Most state legislatures have the power to draw new congressional district boundaries. Enter your zip code and you will be provided with the history of the boundaries in your respective district from 1953 to the present. This resource clearly identifies the history of gerrymandering in districts around the country.
“The Public Libraries Survey report, released today by the Institute of Museum and Library Services, provides a snapshot of public library use, financial health, staffing, and resources in FY 2015. IMLS also released a set of state profile reports, for each of the 50 states and the District of Columbia. Each year since 1988, the Public Libraries of the United States Survey has provided a national census of America’s public libraries. The data are collected from approximately 9,000 public library systems comprised of over 17,000 individual main libraries, library branches, and bookmobiles in the 50 states, the District of Columbia, and U.S. territories. “In today’s rapidly changing information environment, public libraries are flexing and responding to their communities,” said IMLS Director Dr. Kathryn K. Matthew. “We see this across indicators of resources, services, and usage. Our findings show robust use of reference services, the addition of more e-books and audio visual materials to collections, and increased use of public access computers, for example. Libraries are offering more programs on everything from early childhood to workforce resources, and public participation is also rising.” The 2015 report includes the following findings:
- Nearly 311 million Americans lived within a public library service area in 2015, an increase from 306 million in 2014.
- In 2015, there were 1.39 billion visits to public libraries, or 4.48 visits per person.
- Public libraries offered 4.7 million programs in 2015, attended by nearly 107 million people, 5 million more attendees than the previous year.
- Public libraries made 1.31 billion collection items available to patrons and provided access to over a quarter million internet computers.
- The number of electronic materials available through public libraries, including audio, video and e-books, continued to grow. E-books, especially, have seen significant growth, increasing from 0.04 e-book per person in 2006 to just over one e-book per person in 2015. (See table below.)..”
Meet the brave men and women standing up for their land and our environment in the face of violence and threats
Global Witness: “The food on our plates, the rings on our fingers and the wooden furniture in our homes: all too often there is a violent reality behind household items we use everyday. As agribusiness booms, tropical forests are logged and mining continues to deliver huge revenue to major global corporations, there are increasingly brutal attacks on land and environmental defenders – the men and women who dare to oppose unscrupulous governments, companies and investors profiting from their land, in what is a grossly unequal struggle…”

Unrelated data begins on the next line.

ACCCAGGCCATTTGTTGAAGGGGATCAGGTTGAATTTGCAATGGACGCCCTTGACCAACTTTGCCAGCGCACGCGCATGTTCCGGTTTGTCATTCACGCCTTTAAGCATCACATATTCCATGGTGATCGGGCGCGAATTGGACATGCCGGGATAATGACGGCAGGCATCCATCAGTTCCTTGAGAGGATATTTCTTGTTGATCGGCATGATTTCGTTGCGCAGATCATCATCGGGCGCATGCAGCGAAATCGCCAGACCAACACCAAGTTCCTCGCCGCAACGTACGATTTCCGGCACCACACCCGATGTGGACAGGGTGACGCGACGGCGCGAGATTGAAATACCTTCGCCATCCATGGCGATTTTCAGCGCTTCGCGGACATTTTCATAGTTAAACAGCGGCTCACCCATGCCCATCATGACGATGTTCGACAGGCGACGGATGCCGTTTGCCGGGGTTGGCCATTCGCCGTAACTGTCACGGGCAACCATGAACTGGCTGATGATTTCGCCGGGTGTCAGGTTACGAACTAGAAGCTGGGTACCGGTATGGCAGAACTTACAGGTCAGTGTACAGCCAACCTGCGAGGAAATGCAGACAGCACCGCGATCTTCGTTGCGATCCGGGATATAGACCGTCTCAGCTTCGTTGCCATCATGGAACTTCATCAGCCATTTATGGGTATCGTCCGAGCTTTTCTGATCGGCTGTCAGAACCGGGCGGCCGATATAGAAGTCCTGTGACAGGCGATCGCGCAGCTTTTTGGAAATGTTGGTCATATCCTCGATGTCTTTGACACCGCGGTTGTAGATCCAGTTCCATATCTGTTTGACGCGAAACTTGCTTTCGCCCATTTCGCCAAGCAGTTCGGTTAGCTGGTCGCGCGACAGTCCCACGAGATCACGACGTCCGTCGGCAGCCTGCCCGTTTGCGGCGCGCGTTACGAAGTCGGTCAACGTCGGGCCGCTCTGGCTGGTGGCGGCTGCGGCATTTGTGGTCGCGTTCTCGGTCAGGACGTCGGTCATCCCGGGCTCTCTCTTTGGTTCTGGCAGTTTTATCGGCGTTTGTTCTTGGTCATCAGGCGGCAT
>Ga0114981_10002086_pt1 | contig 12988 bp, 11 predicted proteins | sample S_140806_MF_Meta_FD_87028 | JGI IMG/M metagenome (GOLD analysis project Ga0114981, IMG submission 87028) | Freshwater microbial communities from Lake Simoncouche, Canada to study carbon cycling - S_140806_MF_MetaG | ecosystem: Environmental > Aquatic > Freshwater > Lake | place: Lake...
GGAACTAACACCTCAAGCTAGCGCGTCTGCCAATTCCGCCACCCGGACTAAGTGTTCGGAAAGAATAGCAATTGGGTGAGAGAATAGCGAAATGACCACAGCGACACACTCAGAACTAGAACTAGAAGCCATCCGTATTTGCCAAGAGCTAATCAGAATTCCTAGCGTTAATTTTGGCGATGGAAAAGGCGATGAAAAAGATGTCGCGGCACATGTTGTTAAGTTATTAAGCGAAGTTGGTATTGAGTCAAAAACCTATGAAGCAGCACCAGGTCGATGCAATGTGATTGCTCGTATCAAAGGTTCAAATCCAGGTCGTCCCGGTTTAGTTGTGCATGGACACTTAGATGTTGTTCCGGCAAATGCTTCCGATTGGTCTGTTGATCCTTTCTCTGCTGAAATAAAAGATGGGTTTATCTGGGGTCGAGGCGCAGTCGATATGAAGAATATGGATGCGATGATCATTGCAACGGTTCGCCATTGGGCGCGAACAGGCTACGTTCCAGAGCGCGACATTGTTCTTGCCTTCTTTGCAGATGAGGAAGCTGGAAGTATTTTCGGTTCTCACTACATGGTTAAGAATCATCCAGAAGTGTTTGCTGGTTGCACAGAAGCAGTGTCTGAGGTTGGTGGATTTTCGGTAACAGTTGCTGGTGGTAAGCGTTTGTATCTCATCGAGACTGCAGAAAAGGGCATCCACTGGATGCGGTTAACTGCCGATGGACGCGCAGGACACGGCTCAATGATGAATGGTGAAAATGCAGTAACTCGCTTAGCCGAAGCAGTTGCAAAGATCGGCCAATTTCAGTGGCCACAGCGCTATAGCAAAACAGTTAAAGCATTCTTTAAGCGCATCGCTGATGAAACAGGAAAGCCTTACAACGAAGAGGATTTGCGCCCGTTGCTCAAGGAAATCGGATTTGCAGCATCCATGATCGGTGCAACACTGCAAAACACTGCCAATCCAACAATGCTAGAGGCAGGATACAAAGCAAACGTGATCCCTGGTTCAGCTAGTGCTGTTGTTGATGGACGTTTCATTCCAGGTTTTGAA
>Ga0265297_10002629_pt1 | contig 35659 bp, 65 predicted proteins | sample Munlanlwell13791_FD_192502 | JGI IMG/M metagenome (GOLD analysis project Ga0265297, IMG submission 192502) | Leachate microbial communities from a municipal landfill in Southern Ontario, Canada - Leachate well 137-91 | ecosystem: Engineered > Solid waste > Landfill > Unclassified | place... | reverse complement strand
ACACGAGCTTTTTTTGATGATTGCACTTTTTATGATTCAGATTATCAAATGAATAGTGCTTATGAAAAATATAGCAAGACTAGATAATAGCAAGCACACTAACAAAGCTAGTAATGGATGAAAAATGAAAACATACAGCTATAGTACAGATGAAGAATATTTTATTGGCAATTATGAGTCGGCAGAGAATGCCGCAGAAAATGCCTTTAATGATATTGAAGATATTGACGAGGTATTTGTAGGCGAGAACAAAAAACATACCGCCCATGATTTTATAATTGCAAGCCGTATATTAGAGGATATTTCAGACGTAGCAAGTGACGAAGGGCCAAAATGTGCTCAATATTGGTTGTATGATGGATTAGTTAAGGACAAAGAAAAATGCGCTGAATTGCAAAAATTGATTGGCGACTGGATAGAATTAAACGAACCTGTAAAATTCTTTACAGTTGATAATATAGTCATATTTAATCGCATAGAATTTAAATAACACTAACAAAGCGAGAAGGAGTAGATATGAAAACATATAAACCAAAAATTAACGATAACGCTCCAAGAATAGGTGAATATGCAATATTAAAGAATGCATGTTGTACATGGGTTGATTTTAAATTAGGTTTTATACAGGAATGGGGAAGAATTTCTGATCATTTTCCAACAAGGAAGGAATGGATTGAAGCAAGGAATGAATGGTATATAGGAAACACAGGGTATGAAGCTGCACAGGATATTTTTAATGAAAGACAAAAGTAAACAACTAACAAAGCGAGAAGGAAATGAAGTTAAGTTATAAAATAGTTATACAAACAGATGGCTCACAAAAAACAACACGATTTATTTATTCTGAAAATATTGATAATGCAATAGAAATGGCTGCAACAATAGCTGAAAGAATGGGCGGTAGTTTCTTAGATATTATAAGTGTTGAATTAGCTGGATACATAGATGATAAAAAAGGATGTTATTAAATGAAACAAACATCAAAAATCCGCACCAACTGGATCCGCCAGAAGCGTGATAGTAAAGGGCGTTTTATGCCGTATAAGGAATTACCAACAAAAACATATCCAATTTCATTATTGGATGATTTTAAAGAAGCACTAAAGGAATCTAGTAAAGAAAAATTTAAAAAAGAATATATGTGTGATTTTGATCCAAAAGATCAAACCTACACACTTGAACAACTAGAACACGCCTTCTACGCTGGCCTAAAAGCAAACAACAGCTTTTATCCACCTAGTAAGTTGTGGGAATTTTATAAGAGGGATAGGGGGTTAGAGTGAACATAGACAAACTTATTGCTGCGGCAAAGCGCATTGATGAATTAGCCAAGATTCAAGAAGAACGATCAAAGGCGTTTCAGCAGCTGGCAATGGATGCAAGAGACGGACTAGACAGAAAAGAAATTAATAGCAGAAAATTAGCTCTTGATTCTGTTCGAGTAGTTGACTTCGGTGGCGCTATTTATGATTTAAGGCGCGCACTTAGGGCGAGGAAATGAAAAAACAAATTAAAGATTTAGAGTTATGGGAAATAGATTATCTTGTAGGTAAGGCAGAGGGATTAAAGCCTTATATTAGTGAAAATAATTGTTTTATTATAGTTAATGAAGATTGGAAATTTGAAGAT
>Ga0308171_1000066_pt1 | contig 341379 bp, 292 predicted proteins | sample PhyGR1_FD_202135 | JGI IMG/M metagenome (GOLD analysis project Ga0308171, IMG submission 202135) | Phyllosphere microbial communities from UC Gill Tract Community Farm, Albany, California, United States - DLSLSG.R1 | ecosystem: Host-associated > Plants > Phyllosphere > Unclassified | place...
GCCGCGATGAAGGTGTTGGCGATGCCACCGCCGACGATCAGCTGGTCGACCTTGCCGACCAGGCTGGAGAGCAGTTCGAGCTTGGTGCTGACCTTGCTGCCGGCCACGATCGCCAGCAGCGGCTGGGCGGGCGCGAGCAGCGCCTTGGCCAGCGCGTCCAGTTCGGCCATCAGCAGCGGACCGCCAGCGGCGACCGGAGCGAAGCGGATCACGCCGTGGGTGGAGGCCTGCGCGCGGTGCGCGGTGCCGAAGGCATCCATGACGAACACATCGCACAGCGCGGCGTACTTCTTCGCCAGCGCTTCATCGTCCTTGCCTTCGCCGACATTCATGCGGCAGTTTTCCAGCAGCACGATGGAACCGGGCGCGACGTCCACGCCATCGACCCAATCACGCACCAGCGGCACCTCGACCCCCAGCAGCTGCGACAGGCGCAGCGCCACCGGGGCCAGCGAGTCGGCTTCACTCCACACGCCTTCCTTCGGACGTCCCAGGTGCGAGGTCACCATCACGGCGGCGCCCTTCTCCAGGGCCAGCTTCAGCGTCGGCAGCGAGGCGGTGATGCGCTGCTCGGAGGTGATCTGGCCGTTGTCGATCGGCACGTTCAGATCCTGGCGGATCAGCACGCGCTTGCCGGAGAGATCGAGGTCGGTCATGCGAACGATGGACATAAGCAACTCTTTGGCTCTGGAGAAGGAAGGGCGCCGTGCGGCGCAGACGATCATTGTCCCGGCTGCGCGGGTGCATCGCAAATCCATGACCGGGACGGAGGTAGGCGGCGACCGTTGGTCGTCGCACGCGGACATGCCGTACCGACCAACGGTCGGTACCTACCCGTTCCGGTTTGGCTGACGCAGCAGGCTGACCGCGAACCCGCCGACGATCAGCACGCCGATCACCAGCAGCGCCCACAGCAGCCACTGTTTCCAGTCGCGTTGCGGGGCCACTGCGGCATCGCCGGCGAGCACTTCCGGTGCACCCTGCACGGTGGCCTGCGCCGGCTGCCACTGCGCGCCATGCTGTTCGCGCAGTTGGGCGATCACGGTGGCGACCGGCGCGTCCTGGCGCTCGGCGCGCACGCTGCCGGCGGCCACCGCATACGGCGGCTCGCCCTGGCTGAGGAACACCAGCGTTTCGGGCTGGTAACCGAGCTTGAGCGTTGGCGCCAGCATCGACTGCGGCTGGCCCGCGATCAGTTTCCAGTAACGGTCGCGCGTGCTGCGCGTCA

Prison Policy Initiative: Prisons of Poverty: Uncovering the pre-incarceration incomes of the imprisoned – “Correctional experts of all political persuasions have long understood that releasing incarcerated people to the streets without job training, an education, or money is the perfect formula for recidivism and re-incarceration. While the fact that people released from prison have difficulties finding employment is well-documented, there is much less information on the role that poverty and opportunity play in who ends up behind bars in the first place. Using an underutilized data set from the Bureau of Justice Statistics, this report provides hard numbers on the low incomes of incarcerated men and women from before they were locked up. The findings are as predictable as they are disturbing. The American prison system is bursting at the seams with people who have been shut out of the economy and who had neither a quality education nor access to good jobs. We found that, in 2014 dollars, incarcerated people had a median annual income of $19,185 prior to their incarceration, which is 41% less than non-incarcerated people of similar ages. The gap in income is not solely the product of the well-documented disproportionate incarceration of Blacks and Hispanics, who generally earn less than Whites. We found that incarcerated people in all gender, race, and ethnicity groups earned substantially less prior to their incarceration than their non-incarcerated counterparts of similar ages…”
“The number of lawsuits filed by news organizations and reporters to obtain federal government records was up sharply during the first year and a half of the Trump Administration. On an annual basis, news media Freedom of Information Act (FOIA) filings rose above 100 for the first time. This is a dramatic increase compared with levels during the presidency of George W. Bush and the first term of President Obama when the annual number of media FOIA suits usually fluctuated year-by-year between 10 and 20 filings. While FOIA suits brought by nonprofit organizations and others has also grown during this same period, news media lawsuits seeking federal government records have grown the fastest, and during the first year and a half of the Trump Administration now account for 10.7 percent of all FOIA filings. This compares with only a 3.1 percent share filed by the news media during the first term of President George W. Bush. This research, conducted for the FOIA Project by the Transactional Records Access Clearinghouse (TRAC) at Syracuse University, found a total of 91 separate news organizations and 161 reporters have brought lawsuits challenging federal government withholding since President Bush assumed office. Most of these filed a single suit. In fact, almost three out of every four (73%) news organizations and reporters on the list filed only a single suit during this entire period. A total of 12 percent filed 2 suits. And only 15 percent filed as many as three or more suits. However, these 15 percent – 38 news organizations and reporters-accounted for fully 57 percent of all FOIA suits.